Oasis of Wadi Natroun
(The Holy Family in Egypt)
of the most significant places in the Western Desert is
Wadi El Natroun, situated 100km north west of Cairo. It
is a geological salt lakes vale indented in the desert,
that owes it's name to the Natroun salt, very relevant
to Ancient Egyptians as it was emplyed in the mummification
procedure. It is a birdwatchers paradise and became the
site of many monasteries in spiritual commemoration of
the Holy Family's passage through the valley. The monasteries
benefit from the atmosphere of seclusion and tranquility
that engulfs the whole dale and deserve a visit for their
fine examples of Coptic art.
library accommodates many valuable books and manuscripts
and the small museum houses a fine collection of icons.
Deir Anba Bishoi or Monastery of St Pshoi, who founded
not only this monastery but also the close by Al-Sorian's.
The church contains the remains of the saint and two charming
Subsequent Biblical history says it all: "They arrived
home in Nazereth, from where the message of Christ would,
in the fullness of time, be heard".
El Baramus or Monastery of the Romans, the oldest of the
sites in the Wadi. houses five churches. St. John the
Baptist's Church lodges a superb ivory icon work.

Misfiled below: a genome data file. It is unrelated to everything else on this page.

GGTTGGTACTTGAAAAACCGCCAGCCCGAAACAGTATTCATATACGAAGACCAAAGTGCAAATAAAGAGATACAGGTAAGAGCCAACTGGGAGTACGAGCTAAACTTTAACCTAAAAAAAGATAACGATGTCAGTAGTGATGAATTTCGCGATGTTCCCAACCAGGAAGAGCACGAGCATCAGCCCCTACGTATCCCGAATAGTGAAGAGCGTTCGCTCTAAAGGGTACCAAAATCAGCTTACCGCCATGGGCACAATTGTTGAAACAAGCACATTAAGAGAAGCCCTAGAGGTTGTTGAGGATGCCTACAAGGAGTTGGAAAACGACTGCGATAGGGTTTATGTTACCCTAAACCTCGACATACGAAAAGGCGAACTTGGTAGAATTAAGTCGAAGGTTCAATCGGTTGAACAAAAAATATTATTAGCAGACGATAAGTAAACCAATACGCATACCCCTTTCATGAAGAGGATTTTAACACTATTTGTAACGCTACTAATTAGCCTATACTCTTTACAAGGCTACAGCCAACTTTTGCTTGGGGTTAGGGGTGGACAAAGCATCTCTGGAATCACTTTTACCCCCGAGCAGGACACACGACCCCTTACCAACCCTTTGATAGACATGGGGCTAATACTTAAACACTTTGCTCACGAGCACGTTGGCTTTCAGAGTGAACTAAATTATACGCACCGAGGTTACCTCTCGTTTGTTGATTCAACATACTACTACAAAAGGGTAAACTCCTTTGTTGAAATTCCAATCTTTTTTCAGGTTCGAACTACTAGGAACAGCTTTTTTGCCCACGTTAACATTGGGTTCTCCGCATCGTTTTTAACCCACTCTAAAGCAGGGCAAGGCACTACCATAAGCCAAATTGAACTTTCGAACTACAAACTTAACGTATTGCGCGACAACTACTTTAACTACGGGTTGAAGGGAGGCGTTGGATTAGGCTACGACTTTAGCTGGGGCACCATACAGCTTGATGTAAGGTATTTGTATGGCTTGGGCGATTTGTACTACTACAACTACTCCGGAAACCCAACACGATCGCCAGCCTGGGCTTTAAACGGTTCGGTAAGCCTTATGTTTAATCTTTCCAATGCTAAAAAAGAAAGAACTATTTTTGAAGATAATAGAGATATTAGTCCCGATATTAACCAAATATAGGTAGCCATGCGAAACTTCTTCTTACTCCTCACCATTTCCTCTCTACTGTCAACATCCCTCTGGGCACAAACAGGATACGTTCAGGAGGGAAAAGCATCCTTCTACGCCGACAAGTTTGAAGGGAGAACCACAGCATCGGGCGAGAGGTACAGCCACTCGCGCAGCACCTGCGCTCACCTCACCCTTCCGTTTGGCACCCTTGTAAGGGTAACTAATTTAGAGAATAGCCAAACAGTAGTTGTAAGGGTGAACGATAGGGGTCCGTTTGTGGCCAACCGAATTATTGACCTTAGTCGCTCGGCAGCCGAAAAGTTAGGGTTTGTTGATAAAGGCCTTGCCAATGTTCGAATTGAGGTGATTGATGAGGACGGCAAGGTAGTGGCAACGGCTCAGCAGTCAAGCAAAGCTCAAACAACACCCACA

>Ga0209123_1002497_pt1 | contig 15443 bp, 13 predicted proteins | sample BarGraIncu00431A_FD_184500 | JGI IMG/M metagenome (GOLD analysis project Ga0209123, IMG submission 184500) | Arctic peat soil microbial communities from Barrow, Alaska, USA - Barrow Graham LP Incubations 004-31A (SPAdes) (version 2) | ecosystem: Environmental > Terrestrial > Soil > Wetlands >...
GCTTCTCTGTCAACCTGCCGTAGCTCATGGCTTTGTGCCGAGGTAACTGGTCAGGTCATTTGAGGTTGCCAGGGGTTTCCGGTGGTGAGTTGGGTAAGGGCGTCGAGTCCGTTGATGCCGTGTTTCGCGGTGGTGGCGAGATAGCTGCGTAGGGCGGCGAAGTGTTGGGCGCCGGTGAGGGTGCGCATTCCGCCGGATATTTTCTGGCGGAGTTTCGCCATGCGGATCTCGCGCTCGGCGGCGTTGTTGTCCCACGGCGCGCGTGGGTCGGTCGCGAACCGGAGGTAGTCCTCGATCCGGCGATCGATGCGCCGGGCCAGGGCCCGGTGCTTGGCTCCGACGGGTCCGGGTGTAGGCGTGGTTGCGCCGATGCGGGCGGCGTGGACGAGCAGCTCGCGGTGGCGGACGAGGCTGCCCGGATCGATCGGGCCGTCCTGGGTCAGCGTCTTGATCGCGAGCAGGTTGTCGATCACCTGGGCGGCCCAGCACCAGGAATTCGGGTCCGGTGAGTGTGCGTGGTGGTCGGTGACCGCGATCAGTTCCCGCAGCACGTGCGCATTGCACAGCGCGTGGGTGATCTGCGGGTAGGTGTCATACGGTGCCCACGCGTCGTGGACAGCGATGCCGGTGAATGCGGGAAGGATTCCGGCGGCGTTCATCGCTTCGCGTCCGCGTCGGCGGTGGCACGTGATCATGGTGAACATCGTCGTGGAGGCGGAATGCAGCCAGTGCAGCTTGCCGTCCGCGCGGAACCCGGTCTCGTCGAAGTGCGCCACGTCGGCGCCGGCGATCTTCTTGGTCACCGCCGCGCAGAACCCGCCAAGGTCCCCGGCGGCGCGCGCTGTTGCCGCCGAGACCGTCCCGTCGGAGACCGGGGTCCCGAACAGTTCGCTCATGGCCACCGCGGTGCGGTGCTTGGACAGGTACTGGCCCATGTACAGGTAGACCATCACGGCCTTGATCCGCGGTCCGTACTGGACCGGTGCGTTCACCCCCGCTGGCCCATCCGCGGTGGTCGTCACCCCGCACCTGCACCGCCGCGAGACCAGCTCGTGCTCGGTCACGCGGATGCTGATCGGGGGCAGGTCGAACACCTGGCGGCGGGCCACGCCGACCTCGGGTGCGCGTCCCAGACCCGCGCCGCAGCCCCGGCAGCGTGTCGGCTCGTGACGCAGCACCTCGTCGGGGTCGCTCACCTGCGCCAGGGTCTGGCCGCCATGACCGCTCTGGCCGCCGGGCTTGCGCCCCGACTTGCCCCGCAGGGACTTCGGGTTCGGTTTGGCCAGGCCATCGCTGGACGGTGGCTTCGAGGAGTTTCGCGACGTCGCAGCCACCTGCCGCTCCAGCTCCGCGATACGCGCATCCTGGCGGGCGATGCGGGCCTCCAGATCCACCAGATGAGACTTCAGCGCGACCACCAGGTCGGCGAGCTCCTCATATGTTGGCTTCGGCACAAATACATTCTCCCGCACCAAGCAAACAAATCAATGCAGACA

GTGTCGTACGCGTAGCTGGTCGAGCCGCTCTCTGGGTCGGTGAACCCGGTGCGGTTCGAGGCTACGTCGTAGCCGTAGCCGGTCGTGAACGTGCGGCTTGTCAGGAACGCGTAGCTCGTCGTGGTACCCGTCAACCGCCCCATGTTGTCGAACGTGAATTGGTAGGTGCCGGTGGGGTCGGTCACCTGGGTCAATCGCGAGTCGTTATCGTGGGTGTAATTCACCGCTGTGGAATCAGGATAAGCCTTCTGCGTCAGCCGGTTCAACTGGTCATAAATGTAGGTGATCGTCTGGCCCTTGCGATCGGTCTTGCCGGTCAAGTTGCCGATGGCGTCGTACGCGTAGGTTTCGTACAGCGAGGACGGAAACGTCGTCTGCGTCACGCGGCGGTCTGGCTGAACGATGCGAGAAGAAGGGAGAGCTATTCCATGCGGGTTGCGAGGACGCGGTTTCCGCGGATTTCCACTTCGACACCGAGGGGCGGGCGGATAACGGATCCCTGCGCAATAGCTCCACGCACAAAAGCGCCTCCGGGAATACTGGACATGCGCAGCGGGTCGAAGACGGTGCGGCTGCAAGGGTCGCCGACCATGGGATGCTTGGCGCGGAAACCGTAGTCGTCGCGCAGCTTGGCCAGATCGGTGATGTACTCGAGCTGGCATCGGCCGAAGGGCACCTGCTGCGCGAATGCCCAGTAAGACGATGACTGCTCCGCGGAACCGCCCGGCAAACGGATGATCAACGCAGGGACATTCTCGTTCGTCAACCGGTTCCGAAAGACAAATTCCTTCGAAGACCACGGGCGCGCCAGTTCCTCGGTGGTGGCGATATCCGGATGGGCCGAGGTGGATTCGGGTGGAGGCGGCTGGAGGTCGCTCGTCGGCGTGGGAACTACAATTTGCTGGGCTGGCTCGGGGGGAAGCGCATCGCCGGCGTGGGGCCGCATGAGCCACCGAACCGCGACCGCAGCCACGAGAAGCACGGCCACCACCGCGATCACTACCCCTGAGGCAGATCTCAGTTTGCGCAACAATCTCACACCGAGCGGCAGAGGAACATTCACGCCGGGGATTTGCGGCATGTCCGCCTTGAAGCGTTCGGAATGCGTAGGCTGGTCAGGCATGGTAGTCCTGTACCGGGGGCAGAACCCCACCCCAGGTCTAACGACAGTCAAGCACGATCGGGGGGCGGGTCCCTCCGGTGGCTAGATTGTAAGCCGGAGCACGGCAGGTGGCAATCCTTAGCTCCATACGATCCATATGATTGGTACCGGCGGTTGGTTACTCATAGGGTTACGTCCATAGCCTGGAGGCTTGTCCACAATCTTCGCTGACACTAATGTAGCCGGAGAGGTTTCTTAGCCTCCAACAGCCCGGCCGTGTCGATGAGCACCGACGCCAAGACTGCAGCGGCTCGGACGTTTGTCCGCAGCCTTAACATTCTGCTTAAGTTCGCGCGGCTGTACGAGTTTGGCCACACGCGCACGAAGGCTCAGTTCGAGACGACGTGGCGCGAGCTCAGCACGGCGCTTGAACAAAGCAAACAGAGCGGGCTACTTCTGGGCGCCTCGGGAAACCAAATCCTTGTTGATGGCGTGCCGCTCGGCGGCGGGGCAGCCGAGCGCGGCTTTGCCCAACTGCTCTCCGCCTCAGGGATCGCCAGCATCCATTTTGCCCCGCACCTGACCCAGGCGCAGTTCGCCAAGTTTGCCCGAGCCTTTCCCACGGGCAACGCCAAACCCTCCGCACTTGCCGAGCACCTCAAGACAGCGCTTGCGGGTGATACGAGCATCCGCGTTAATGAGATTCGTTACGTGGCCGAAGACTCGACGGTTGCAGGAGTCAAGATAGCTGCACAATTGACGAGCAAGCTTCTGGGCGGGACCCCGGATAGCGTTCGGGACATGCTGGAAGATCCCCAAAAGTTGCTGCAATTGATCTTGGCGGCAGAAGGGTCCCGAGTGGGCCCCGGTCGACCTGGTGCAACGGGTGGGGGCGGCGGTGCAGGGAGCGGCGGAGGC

Deir Al-Sorian or Monastery of the Syrians, named after
Syrian monks who inhabited the monastery in the 8th century,
contains exquisite wall paintings in it's Church of The
desert view from the top of it's fortified keep is breathtaking.
Deir Abu Makar, or Monastery of St. Makarios, some 20
km south of St. Pshoi's, has given many Coptic popes among
it's monks and contains tombs of many patriarchs and martyrs
including the founder's itself. It is the most secluded
and it is necessary to obtain a visit permission issued
by it's Cairo administrative office.
The Holy Family found haven in Egypt for almost four years
after their flight from Bethlehem for fear of Kinf Herod's
persecution. Through the centuries their epic journey
has been revived and revered by Egyptians with many holy
The sacred travellers ventured all the way from Bethlehem,
through Sinai, to Sakha in the north of the Nile Delta
to Assiut in Middle Egypt. Old Cairo is among the most
important locations visited by the Hoy Family where the
spiritual impact of their presence is most felt still.
Some of such sites in the Fortress of Babylon area are,
The Church of Abu Serga, Al-Muallaqa or Hanging Church,
The Church of St. Barbara and the Convent of St. Georges
to mention just a few. At the Fustat section of the city,
The Church of the Virgin Mary of Al-Deshiria, The Church
of St.Mercurios Abu Sefein are among the hloy places.
An air of devotion pervades the whole district.
Nevertheless, the most meaningful destination of all the
land of Egypt is Mount Qussqam. There, the Monastery of
Al Muharrag was built around the cave where the Holy Family
dwelt for six months. This area is also known as Second
Bethlehem. On their way back, they retraced more or less
their steps on their outward journey across Sinai to Palestine.